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Multicultural Programs

African Americans, Latinos, Asian Americans and Native Americans develop diabetes at much higher rates than the general population. Learning to manage a disease like diabetes is hard enough. But if your primary language is not English or you come from a different culture, you face even greater hurdles to getting good care.

At Joslin Clinic, we want to make sure that all people with pre-diabetes or diabetes get high-quality healthcare and education. As part of two initiatives we have launched—the Latino Diabetes Initiative and the Asian American Diabetes Initiative—we offer culturally-specific diabetes clinics staffed by bilingual healthcare providers. By providing services and resources in a patient’s native language and cultural context, we aim to build trust, confidence and self-care skills. We also offer services to the African American community.

Latino Diabetes Initiative and the Latino Clinic

Latinos are the fastest growing and largest minority group in the United States and their risk of developing diabetes is 1.5 times greater than non-Latino white Americans. In addition, they also have a greater chance of developing complications.

The Latino Clinic team - endocrinologist, nurse practitioner, dietitian and psychology fellow - all speak Spanish and understand the cultural needs of this population. We provide one-on-one appointments, group education classes, support groups, and a diabetes and pregnancy clinic.

Asian American Diabetes Initiative and the Asian Clinic

Though Asian Americans tend to be less obese (a risk factor for diabetes), they are almost twice as likely to develop type 2 diabetes than Caucasian Americans. The risk is much higher for Asians living in America than for those living in Asia (related to the high-fat, high-calorie Western diet). The Asian Clinic offers diabetes care through a team of three endocrinologists, a nurse practitioner, an ophthalmologist, an optometrist, a registered dietitian and a care ambassador. We provide one-on-one appointments with clinicians and a dietitian who are culturally sensitive to the Asian population.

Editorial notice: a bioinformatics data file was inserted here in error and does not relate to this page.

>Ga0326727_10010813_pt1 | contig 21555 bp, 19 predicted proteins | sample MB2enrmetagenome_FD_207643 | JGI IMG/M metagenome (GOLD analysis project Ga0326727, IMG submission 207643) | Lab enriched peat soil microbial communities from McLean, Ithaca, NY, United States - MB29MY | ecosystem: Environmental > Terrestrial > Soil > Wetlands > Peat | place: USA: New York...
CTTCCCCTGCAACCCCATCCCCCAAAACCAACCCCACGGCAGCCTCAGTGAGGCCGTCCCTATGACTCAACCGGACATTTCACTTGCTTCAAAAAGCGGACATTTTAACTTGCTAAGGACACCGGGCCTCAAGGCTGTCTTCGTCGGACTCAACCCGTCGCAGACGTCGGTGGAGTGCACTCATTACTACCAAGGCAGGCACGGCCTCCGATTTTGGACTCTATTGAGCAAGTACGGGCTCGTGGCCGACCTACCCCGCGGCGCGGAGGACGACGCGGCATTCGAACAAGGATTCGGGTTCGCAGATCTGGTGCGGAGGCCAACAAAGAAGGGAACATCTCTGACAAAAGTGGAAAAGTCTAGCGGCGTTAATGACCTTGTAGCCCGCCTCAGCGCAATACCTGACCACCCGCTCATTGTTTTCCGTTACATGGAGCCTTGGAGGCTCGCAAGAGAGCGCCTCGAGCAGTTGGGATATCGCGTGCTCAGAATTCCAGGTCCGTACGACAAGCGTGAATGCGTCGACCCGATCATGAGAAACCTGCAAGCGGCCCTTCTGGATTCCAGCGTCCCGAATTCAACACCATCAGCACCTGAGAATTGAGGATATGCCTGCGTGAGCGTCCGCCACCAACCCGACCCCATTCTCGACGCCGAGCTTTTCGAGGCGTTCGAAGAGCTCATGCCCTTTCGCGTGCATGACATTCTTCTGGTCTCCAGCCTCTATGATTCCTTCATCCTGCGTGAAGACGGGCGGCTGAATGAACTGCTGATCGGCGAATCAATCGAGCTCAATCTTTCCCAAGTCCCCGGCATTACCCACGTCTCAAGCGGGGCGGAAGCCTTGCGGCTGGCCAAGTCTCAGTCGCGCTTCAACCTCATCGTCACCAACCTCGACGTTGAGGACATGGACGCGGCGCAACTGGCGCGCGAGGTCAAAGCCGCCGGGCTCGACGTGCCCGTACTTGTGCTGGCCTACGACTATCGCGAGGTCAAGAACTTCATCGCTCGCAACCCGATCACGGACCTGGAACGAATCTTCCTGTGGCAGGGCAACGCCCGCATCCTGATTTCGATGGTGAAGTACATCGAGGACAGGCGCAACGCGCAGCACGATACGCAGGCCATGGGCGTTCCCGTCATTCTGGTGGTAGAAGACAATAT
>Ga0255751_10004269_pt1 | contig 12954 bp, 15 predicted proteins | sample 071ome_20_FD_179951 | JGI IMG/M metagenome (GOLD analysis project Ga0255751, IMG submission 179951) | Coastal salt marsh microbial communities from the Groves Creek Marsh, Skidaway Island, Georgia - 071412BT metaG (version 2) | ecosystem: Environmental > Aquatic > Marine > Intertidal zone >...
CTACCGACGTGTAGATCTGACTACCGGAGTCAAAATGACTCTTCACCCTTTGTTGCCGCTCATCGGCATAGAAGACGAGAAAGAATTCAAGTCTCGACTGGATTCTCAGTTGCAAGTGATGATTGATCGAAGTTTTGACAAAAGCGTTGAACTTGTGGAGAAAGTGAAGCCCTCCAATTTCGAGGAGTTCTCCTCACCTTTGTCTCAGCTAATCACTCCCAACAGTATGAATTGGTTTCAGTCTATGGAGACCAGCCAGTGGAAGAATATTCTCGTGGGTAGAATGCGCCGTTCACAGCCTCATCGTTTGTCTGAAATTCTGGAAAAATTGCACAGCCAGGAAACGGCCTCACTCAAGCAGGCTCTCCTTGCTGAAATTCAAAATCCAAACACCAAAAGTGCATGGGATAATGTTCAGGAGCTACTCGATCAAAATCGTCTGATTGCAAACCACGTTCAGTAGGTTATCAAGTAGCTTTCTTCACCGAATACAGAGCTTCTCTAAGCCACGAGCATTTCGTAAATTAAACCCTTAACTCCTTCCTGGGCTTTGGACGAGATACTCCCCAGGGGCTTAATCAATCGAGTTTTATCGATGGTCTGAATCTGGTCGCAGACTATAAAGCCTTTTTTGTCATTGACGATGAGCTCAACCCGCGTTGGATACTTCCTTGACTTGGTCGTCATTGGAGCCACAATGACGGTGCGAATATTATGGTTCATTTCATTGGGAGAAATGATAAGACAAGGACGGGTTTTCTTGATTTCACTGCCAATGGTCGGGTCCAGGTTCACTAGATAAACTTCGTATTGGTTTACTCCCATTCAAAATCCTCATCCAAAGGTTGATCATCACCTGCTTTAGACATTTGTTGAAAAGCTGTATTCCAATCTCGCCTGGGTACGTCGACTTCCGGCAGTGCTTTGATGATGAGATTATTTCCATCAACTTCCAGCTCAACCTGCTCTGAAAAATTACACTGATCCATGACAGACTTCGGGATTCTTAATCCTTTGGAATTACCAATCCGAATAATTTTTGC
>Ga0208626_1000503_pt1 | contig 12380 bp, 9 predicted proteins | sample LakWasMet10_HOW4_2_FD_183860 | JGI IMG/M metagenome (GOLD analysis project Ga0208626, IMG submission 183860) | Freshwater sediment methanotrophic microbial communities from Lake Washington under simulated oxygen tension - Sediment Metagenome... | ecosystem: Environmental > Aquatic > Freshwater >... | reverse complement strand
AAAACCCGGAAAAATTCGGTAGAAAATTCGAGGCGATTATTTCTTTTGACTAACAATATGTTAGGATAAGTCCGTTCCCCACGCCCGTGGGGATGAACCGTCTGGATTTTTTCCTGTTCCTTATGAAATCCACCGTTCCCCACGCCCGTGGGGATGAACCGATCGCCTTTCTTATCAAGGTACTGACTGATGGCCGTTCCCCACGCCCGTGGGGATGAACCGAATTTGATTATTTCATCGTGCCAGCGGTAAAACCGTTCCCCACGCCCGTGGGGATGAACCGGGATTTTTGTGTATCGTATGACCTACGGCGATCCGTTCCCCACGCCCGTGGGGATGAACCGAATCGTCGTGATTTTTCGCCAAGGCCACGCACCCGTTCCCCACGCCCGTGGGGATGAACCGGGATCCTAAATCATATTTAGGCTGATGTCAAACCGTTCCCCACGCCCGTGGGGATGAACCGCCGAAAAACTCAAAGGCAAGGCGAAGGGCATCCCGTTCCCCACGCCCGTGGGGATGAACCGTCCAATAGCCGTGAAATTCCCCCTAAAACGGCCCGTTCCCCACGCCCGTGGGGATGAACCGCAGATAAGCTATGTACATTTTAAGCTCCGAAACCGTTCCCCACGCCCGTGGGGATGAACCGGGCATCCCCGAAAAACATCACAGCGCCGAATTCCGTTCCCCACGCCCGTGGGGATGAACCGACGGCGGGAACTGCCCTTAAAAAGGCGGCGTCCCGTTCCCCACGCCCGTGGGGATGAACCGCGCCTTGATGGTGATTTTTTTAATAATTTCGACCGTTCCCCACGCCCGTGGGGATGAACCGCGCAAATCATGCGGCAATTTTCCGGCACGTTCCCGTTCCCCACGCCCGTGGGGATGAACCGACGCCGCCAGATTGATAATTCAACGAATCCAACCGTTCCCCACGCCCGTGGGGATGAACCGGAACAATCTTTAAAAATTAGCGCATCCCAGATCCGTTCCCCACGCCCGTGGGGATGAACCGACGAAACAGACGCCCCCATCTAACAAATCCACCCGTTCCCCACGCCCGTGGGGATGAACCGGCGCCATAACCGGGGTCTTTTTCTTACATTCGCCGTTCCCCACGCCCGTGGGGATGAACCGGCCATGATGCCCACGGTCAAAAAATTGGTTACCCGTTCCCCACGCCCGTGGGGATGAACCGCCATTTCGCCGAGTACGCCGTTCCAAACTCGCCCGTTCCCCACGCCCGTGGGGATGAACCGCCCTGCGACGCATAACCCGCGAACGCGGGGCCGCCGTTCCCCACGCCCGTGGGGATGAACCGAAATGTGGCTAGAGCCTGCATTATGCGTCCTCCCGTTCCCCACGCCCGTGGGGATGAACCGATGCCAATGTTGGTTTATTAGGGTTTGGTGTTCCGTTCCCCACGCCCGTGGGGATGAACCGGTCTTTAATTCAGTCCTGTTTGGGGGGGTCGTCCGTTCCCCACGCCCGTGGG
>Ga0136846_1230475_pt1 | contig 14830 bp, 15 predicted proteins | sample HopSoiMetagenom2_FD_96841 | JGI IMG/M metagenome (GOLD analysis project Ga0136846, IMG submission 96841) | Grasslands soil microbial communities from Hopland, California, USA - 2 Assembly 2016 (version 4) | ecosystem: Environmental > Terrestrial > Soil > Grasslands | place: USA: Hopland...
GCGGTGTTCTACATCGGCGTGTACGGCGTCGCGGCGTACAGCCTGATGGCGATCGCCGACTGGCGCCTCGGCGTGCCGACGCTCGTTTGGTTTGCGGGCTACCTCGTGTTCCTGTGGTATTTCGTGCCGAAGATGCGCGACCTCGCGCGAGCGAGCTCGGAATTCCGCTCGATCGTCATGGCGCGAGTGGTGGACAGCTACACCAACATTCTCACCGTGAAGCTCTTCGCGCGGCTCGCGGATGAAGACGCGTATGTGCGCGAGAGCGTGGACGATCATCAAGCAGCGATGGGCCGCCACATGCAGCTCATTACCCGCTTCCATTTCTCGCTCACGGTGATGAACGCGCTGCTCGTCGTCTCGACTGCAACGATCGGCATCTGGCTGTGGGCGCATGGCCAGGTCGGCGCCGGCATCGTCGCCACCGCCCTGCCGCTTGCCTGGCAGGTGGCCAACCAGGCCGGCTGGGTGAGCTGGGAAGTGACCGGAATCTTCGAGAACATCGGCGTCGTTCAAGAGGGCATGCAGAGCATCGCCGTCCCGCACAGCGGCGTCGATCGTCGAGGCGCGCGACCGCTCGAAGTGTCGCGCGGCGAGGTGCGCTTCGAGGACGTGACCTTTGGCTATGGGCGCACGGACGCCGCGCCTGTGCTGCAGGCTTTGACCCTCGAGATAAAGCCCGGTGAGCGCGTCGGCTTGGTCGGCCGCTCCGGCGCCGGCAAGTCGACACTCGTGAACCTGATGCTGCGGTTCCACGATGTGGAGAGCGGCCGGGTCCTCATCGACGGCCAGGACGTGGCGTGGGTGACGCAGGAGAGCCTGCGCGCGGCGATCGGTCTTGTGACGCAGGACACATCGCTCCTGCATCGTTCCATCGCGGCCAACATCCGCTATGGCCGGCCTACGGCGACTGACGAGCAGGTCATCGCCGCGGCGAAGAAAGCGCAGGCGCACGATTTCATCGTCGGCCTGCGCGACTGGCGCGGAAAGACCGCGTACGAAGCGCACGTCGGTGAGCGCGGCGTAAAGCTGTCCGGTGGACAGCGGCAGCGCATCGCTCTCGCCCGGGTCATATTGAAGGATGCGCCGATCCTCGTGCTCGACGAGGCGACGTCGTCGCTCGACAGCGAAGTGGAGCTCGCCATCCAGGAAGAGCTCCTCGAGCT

For more informaton, visit the website of the Asian American Diabetes Initiative.

Black Diabetes Initiative

The Black Diabetes Initiative (BDI), established in 2011 and led by Eiuche Okeke M.D., is a customized approach for Blacks living with diabetes.

This initiative builds upon the tenets of diabetes care established by Elliott P. Joslin, M.D. in the early 1900s, which brought care and education into the community through "wandering nurses." Similarly, the BDI takes Joslin's multi-disciplinary model of care and education outside the walls of Joslin.

As a community-based model for Blacks living with diabetes, the BDI addresses the health complications that are prevalent among Black Americans and provides socially competent diabetes treatment and prevention programs -- including education, outreach, and clinical care -- to empower all Blacks to achieve better health results.

 

Page last updated: December 19, 2014